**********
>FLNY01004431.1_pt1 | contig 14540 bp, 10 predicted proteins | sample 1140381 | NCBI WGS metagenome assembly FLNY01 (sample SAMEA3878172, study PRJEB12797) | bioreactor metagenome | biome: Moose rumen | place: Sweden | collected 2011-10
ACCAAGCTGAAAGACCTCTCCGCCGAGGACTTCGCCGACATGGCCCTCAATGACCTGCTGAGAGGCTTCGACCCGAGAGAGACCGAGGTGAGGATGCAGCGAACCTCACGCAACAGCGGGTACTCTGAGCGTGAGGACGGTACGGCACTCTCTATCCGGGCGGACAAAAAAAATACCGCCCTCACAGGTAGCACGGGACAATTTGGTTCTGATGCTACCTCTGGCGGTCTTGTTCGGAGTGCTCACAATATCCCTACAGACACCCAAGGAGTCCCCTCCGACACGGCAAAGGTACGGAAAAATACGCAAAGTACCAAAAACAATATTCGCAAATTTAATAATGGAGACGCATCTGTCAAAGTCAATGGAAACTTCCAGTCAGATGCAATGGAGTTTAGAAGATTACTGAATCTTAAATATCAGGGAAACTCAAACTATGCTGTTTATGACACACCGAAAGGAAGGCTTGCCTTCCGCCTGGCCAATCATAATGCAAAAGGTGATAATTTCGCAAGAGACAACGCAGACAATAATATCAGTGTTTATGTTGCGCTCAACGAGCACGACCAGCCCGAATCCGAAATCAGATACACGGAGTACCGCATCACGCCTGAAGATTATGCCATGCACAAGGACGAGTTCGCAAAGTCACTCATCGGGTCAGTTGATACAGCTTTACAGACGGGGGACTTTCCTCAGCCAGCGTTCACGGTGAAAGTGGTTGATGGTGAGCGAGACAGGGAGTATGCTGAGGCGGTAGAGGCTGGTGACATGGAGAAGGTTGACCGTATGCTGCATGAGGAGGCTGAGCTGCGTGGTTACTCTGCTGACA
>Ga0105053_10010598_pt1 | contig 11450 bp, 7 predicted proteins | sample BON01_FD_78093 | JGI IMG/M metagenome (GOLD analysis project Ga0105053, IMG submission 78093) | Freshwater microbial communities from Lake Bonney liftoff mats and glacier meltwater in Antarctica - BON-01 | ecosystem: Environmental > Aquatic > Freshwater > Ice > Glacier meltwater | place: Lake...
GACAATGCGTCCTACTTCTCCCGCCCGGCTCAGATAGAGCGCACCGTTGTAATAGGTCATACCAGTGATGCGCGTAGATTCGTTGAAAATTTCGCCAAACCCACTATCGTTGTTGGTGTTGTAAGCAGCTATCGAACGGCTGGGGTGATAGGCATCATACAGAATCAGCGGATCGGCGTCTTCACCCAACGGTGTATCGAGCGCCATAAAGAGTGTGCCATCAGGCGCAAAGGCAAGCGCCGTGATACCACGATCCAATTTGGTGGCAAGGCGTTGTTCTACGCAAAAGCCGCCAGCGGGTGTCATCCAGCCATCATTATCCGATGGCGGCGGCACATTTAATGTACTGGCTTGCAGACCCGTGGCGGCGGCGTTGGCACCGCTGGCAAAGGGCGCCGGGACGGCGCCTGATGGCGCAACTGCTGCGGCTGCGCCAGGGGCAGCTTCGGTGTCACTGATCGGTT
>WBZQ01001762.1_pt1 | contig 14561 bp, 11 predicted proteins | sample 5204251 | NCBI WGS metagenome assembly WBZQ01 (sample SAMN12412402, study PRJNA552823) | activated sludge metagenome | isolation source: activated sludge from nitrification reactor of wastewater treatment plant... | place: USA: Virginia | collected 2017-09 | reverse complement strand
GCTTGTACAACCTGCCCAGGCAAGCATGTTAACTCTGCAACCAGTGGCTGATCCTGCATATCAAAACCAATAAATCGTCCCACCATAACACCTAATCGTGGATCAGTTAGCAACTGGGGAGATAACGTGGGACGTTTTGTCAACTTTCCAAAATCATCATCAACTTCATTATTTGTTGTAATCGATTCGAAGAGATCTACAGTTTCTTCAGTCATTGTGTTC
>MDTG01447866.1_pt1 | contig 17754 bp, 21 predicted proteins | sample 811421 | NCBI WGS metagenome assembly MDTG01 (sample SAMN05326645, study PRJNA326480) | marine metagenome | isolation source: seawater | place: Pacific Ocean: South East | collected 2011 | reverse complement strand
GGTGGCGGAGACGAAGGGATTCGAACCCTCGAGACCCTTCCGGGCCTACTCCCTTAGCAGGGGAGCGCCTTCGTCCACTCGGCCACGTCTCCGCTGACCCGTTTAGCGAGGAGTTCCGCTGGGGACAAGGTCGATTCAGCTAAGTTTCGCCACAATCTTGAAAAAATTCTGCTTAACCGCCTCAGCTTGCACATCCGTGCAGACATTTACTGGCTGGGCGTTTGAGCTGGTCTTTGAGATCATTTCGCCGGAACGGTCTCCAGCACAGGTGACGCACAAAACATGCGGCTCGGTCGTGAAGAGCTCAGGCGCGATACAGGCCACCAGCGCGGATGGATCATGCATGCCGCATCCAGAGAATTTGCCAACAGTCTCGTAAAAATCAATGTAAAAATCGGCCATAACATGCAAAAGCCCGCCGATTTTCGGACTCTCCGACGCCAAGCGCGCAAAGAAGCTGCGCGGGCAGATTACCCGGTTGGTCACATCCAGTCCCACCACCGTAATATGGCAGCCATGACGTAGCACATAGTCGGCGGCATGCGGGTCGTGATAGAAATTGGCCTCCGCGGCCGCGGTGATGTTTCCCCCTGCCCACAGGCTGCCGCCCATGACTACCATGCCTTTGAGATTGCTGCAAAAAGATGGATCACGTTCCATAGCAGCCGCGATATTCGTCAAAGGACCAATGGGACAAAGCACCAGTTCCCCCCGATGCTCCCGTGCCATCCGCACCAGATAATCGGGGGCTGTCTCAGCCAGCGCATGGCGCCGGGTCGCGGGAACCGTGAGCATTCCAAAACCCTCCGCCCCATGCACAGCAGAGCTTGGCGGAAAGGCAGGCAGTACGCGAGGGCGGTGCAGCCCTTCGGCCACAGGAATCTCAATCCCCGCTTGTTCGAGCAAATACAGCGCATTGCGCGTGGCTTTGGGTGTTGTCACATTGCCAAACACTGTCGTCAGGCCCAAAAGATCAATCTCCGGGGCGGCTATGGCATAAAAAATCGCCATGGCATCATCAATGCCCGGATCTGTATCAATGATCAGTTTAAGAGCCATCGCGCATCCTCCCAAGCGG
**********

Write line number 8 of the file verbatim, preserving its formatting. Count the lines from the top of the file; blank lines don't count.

GGTGGCGGAGACGAAGGGATTCGAACCCTCGAGACCCTTCCGGGCCTACTCCCTTAGCAGGGGAGCGCCTTCGTCCACTCGGCCACGTCTCCGCTGACCCGTTTAGCGAGGAGTTCCGCTGGGGACAAGGTCGATTCAGCTAAGTTTCGCCACAATCTTGAAAAAATTCTGCTTAACCGCCTCAGCTTGCACATCCGTGCAGACATTTACTGGCTGGGCGTTTGAGCTGGTCTTTGAGATCATTTCGCCGGAACGGTCTCCAGCACAGGTGACGCACAAAACATGCGGCTCGGTCGTGAAGAGCTCAGGCGCGATACAGGCCACCAGCGCGGATGGATCATGCATGCCGCATCCAGAGAATTTGCCAACAGTCTCGTAAAAATCAATGTAAAAATCGGCCATAACATGCAAAAGCCCGCCGATTTTCGGACTCTCCGACGCCAAGCGCGCAAAGAAGCTGCGCGGGCAGATTACCCGGTTGGTCACATCCAGTCCCACCACCGTAATATGGCAGCCATGACGTAGCACATAGTCGGCGGCATGCGGGTCGTGATAGAAATTGGCCTCCGCGGCCGCGGTGATGTTTCCCCCTGCCCACAGGCTGCCGCCCATGACTACCATGCCTTTGAGATTGCTGCAAAAAGATGGATCACGTTCCATAGCAGCCGCGATATTCGTCAAAGGACCAATGGGACAAAGCACCAGTTCCCCCCGATGCTCCCGTGCCATCCGCACCAGATAATCGGGGGCTGTCTCAGCCAGCGCATGGCGCCGGGTCGCGGGAACCGTGAGCATTCCAAAACCCTCCGCCCCATGCACAGCAGAGCTTGGCGGAAAGGCAGGCAGTACGCGAGGGCGGTGCAGCCCTTCGGCCACAGGAATCTCAATCCCCGCTTGTTCGAGCAAATACAGCGCATTGCGCGTGGCTTTGGGTGTTGTCACATTGCCAAACACTGTCGTCAGGCCCAAAAGATCAATCTCCGGGGCGGCTATGGCATAAAAAATCGCCATGGCATCATCAATGCCCGGATCTGTATCAATGATCAGTTTAAGAGCCATCGCGCATCCTCCCAAGCGG